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The government statistics understate the number of rapes as it is still considered a taboo to report rape in some parts of India, and because rapes that end in murder are counted purely as murders.
One woman reported a rape every 15 minutes on average in India in 2018, according to government data released on Thursday, underlining its dismal reputation as one of the worst places in the world to be female.
The highly-publicized gang rape and murder of a woman in a bus in New Delhi in 2012 brought tens of thousands onto the streets across India and spurred demands for action from film stars and politicians, leading to harsher punishments and new fast-track courts. But the violence has continued unabated.
Women reported almost 34,000 rapes in 2018, barely changed from the year before. Just over 85 percent led to charges, and 27 percent to convictions, according to the annual crime report released by the Ministry of Home Affairs.
Women's rights groups say crimes against women are often taken less seriously, and investigated by police lacking sensitivity.
"The country is still run by men, one (female prime minister) Indira Gandhi is not going to change things. Most judges are still men," said Lalitha Kumaramangalam, former chief of the National Commission for Women.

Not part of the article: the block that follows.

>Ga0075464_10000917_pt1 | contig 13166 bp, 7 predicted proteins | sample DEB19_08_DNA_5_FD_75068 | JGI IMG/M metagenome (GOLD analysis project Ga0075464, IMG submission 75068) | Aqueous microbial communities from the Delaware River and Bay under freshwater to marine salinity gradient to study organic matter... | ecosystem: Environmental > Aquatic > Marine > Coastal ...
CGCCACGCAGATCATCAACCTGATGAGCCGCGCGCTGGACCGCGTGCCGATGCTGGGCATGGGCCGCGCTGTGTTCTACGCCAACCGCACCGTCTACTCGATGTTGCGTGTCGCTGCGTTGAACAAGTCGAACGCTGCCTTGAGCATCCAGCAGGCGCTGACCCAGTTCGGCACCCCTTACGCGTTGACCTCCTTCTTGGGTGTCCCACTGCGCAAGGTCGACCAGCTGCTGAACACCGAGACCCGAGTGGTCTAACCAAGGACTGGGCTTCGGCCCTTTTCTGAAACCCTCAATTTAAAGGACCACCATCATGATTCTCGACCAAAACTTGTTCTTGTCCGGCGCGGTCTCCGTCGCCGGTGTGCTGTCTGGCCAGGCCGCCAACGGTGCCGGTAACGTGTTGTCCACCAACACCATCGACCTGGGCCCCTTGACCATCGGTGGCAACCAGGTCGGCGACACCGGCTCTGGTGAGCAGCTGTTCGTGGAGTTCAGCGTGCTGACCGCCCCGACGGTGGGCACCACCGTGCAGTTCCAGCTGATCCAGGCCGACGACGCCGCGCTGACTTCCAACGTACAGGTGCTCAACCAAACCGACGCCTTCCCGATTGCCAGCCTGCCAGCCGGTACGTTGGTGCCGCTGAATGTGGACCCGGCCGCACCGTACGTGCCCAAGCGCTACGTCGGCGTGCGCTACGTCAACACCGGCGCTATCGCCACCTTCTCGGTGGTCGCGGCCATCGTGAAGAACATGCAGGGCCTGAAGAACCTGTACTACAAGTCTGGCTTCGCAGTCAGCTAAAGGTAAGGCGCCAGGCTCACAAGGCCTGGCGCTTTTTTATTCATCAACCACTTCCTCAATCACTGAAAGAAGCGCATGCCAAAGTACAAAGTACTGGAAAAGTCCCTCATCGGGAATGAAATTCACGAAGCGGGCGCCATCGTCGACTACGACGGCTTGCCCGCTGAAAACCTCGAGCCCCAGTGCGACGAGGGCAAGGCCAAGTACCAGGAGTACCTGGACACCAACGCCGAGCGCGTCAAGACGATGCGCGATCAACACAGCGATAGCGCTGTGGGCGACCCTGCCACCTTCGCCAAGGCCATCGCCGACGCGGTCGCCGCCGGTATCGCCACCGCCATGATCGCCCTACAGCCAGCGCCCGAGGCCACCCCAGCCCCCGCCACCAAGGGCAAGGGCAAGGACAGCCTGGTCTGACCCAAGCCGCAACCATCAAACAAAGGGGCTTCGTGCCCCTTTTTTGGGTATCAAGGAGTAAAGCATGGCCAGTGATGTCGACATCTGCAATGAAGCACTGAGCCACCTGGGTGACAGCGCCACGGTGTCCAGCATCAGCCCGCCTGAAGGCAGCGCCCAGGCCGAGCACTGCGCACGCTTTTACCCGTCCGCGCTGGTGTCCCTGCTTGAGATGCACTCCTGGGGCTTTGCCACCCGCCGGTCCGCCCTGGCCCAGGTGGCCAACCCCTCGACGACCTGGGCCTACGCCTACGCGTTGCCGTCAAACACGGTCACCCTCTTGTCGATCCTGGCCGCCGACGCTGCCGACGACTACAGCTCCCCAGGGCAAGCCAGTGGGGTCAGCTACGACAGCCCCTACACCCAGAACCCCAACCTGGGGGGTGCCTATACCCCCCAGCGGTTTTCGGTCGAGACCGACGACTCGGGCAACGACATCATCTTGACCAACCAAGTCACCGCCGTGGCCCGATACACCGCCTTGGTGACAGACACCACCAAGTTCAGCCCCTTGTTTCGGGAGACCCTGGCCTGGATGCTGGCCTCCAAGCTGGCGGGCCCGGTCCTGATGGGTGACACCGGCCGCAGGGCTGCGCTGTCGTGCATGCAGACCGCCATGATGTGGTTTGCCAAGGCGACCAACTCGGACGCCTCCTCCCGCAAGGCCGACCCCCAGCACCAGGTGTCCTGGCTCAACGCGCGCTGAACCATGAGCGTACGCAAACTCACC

"There are very few forensic labs in the country, and fast-track courts have very few judges," said Kumaramangalam, a member of Prime Minister Narendra Modi's Bharatiya Janata Party (BJP).
The rape of a teenager in 2017 by former BJP state legislator Kuldeep Singh Sengar gained national attention when the accuser tried to kill herself the following year, accusing the police of inaction, and more recently, rape allegations against federal minister Swami Chinmayanand.
Five months before Sengar was convicted last December, the accuser's family had to be provided with security after a truck crashed into the car she was in, injuring her and killing two of her relatives.
A 2015 study by the Centre for Law & Policy Research in Bengaluru found that fast-track courts were indeed quicker, but did not handle a high volume of cases.
And a study in 2016 by Partners for Law in Development in New Delhi found that they still took an average of 8.5 months per case - more than four times the recommended period.